Always carry your PHONE — and a little more. Ten years ago, phones weren’t nearly as useful as they are now. There are many apps that can help you with navigation, they could be a lifeline to help if you can get cell service, their GPSs work even without cell reception, they have built in (better than nothing) flashlights – the list goes on. Phones don’t like water, so carry a ziplock sandwich bag for it if it rains. Program your phone in advance with the Kananaskis Mountain Rescue number: 403 591 7755.
But we strongly recommend that if you’re going to bring and rely on your phone, splurge $20 on a BACKUP POWER PACK for it. We use our phone’s apps to track our progress all day and will have 40% or more battery life at the end of the day. But Kananaskis Mountain Rescue is full of stories of people whose phone batteries ran out, sometimes while lost and trying to be rescued. Our phone has a 1,850 mAh battery, and our back up power bank has 5,000 mAh, enabling us to re-charge the phone almost 3 times. The power bank does weigh more than the phone, and we have to remember to keep the correct charging cable with it in our pack.
If you can afford them, emergency satellite locator beacons are awesome. Devices like SPOT X, inReach, Bivi Sticks, Zoleos and SomeWheres – or even a full fledged satellite phone – dramatically reduce the time for people to find you if you need help. The two-way communication capability of these devices, or a sat phone, are FAR preferred by KES over just pushing the “SOS come get me” button on a SPOT device. These devices, though, are not at all cheap to own or maintain. The higher the risk of the activity you’re doing, or the more remote it is, the more you should consider carrying one. Here’s our (long and detailed) comparison of all the devices available on the market, including a detailed analysis of what they cost.
Can you navigate?
Don’t show up at a trailhead or boat launch without the ROUTE INFORMATION you got during your “know before you go” exercise. Carry the map mentioned above, plus a description of the route you’re going on. We’re old school and tend to carry Gillean’s entire guidebook describing our hike or bike route. We find it fun at lunch to look at other routes in the area, reading their descriptions to see if we would like to do them.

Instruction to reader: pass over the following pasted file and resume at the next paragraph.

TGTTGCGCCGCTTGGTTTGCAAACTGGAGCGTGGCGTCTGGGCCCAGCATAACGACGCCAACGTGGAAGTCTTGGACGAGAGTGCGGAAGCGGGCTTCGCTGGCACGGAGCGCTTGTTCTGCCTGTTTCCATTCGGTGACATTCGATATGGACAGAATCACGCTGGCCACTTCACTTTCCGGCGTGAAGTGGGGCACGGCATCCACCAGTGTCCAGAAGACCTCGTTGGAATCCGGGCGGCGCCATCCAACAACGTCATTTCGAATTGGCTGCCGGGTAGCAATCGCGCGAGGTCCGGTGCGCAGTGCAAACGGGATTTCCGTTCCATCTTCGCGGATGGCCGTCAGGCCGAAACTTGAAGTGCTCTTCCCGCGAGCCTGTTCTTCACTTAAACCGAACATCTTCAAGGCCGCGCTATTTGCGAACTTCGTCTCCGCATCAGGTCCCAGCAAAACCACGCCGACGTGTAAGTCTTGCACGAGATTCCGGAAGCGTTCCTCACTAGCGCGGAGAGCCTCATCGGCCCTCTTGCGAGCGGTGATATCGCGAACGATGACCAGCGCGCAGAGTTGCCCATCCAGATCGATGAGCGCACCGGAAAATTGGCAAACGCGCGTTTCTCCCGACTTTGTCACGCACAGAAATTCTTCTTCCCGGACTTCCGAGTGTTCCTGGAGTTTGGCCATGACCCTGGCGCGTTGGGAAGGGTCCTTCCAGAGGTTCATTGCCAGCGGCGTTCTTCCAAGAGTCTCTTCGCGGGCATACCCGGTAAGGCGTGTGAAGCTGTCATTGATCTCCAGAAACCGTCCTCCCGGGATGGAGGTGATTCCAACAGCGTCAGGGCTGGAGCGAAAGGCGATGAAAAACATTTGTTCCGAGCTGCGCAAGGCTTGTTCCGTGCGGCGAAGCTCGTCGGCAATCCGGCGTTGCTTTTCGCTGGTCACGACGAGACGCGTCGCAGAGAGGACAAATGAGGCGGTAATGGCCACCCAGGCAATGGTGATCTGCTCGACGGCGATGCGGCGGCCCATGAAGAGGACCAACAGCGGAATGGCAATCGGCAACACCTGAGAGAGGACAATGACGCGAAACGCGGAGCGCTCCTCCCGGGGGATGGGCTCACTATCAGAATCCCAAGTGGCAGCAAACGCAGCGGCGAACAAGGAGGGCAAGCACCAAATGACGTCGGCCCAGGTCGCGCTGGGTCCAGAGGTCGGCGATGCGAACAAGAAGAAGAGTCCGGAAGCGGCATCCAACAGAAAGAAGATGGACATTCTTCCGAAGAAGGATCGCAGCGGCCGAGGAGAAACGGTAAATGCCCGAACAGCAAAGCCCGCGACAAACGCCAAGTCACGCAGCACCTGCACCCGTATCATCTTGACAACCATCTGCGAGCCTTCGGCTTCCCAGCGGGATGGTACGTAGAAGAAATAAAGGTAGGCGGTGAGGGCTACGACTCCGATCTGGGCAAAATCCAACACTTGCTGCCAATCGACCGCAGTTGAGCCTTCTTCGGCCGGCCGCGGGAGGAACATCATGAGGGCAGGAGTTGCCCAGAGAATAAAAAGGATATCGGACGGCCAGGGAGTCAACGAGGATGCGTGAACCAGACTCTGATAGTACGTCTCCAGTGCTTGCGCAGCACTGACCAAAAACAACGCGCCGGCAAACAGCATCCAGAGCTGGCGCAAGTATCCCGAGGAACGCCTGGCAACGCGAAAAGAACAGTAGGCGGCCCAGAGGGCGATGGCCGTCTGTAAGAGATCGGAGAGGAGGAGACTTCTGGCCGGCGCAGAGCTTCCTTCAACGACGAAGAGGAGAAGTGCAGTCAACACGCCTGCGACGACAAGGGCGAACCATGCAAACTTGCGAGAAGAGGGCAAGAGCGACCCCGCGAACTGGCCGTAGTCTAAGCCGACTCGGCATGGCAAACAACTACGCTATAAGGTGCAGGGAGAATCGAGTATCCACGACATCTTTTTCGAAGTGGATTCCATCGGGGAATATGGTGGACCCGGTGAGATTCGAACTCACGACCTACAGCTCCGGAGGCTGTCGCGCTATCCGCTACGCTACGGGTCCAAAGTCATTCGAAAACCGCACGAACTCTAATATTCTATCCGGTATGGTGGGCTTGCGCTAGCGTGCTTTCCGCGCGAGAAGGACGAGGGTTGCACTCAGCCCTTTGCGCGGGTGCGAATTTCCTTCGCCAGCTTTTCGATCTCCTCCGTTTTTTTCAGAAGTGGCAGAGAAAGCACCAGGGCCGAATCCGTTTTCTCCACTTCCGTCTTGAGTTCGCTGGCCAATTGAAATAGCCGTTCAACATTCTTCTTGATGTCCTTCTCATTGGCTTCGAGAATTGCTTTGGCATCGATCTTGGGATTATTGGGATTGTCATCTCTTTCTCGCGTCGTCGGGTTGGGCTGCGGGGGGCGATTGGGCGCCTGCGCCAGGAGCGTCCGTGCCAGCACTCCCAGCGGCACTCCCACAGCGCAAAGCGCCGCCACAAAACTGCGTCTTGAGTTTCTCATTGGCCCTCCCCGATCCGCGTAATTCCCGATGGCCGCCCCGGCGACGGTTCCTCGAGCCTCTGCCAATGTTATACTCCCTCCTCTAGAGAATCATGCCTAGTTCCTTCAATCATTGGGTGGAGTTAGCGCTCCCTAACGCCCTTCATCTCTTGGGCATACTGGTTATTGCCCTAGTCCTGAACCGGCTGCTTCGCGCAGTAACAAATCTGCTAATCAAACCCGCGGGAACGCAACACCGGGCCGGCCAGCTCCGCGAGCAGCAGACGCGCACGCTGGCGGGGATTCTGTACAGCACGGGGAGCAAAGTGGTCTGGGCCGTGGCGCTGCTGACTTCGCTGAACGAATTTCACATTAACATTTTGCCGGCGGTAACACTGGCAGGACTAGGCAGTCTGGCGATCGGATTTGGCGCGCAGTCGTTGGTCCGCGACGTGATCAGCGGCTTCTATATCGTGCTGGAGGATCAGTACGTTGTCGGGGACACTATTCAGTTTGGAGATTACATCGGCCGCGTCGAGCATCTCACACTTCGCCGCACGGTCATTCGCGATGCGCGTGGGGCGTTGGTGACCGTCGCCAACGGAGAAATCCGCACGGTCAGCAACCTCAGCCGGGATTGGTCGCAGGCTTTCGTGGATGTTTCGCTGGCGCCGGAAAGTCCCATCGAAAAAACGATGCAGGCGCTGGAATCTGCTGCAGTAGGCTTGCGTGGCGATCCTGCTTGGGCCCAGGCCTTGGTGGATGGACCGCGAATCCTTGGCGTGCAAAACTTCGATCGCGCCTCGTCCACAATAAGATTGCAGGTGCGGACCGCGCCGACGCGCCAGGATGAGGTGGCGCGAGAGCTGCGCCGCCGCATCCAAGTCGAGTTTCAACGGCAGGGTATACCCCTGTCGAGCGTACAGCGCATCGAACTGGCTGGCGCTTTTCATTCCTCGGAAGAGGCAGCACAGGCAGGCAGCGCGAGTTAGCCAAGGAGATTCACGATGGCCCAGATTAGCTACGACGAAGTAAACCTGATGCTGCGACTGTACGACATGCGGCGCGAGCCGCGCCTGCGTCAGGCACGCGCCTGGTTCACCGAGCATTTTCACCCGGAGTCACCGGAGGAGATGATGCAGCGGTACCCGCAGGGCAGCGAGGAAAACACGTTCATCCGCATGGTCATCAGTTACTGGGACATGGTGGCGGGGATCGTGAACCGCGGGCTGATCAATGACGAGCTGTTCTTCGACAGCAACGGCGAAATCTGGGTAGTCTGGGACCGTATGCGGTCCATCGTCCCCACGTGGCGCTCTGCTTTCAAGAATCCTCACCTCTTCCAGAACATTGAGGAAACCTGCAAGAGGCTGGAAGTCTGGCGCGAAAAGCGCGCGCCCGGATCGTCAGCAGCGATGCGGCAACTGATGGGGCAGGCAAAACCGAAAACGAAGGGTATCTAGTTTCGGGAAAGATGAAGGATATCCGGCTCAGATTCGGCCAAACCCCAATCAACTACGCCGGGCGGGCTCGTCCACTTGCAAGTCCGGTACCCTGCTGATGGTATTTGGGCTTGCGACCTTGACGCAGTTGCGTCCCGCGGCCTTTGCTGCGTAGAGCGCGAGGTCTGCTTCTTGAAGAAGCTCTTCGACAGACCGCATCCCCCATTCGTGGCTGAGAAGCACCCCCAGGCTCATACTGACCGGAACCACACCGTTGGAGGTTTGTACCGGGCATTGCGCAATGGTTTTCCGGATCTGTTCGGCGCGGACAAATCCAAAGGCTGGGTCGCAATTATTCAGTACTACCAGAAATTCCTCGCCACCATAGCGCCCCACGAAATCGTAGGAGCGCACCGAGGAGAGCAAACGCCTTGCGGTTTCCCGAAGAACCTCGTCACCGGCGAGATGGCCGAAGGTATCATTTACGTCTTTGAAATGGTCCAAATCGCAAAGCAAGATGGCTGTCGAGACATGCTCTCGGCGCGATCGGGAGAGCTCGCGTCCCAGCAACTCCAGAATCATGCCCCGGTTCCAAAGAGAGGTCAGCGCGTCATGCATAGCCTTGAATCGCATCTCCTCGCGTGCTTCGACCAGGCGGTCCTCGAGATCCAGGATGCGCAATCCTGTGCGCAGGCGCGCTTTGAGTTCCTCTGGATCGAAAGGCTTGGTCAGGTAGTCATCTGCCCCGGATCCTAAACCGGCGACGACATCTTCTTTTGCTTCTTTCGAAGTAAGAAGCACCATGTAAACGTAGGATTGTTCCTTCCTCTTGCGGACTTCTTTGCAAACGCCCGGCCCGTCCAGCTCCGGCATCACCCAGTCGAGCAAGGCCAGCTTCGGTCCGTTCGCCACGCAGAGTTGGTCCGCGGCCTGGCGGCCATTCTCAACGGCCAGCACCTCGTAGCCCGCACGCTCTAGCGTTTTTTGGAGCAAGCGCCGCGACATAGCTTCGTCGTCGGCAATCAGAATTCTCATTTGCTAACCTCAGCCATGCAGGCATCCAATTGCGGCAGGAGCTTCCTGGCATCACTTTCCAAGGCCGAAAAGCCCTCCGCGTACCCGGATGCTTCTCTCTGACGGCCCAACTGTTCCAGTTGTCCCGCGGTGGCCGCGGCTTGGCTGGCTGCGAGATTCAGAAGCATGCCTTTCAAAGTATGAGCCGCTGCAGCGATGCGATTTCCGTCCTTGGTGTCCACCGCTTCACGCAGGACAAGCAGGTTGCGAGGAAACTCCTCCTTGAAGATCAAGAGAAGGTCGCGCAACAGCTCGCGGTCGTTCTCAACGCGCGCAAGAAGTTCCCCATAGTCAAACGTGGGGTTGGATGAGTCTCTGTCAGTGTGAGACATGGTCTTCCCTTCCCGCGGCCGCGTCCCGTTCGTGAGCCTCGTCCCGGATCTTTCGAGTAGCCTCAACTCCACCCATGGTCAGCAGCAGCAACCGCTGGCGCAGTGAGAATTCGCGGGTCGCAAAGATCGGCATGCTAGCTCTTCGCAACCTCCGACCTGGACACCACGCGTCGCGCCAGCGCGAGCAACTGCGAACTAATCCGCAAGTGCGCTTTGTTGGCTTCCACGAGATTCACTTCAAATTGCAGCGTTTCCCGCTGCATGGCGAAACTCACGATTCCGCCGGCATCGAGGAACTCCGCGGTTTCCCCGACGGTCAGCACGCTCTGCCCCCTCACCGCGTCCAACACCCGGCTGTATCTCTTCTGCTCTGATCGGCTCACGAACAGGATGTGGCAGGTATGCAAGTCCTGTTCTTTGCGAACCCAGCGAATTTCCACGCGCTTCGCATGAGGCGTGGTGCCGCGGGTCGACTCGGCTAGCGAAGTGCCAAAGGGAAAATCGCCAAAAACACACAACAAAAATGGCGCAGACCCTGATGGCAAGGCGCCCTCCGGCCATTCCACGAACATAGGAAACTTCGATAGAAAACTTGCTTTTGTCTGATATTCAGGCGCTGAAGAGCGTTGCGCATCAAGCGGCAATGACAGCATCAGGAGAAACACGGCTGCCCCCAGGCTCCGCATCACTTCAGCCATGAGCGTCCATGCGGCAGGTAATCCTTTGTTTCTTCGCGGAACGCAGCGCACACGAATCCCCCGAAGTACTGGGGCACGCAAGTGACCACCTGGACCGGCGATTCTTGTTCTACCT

But if you want to save weight, you can always take a photo on your phone of the page of the guidebook for the route you’re going on, or carry just a printed photocopy. We learned the hard way that ink jet printer ink bleeds when it gets wet, so shy away from printing single pages any more.
Your emergency kit has a compass, but in case it doesn’t, carry a compass (and put it into your emergency kit. Problem solved).
You must, of course, carry your BEAR SPRAY everywhere in K-Country, and know how to use it. It needs to be on you, not in your pack, and you need to be able to get at it within 2 seconds. Everyone over the age of about 10 should have their own; kids younger than that should be between 2 folks with bear spray, and everyone needs to be within a tight group of 6 m or less. Hiking solo? Consider carrying 2 cans.
You need to CARRY:
- A proper pack for each person;
- Your lightweight emergency kit;
- Mountain bike tire repair and tool kits
- More water than you think you need;
- Your phone, and an extra power supply. Consider an emergency locator beacon.
- Your route information;
- Your bear spray;
- Food and extra clothes
<– Back to What to KNOW before you go
Onward to What to WEAR to make your day great –>
To see how to modify this for the winter, head here –>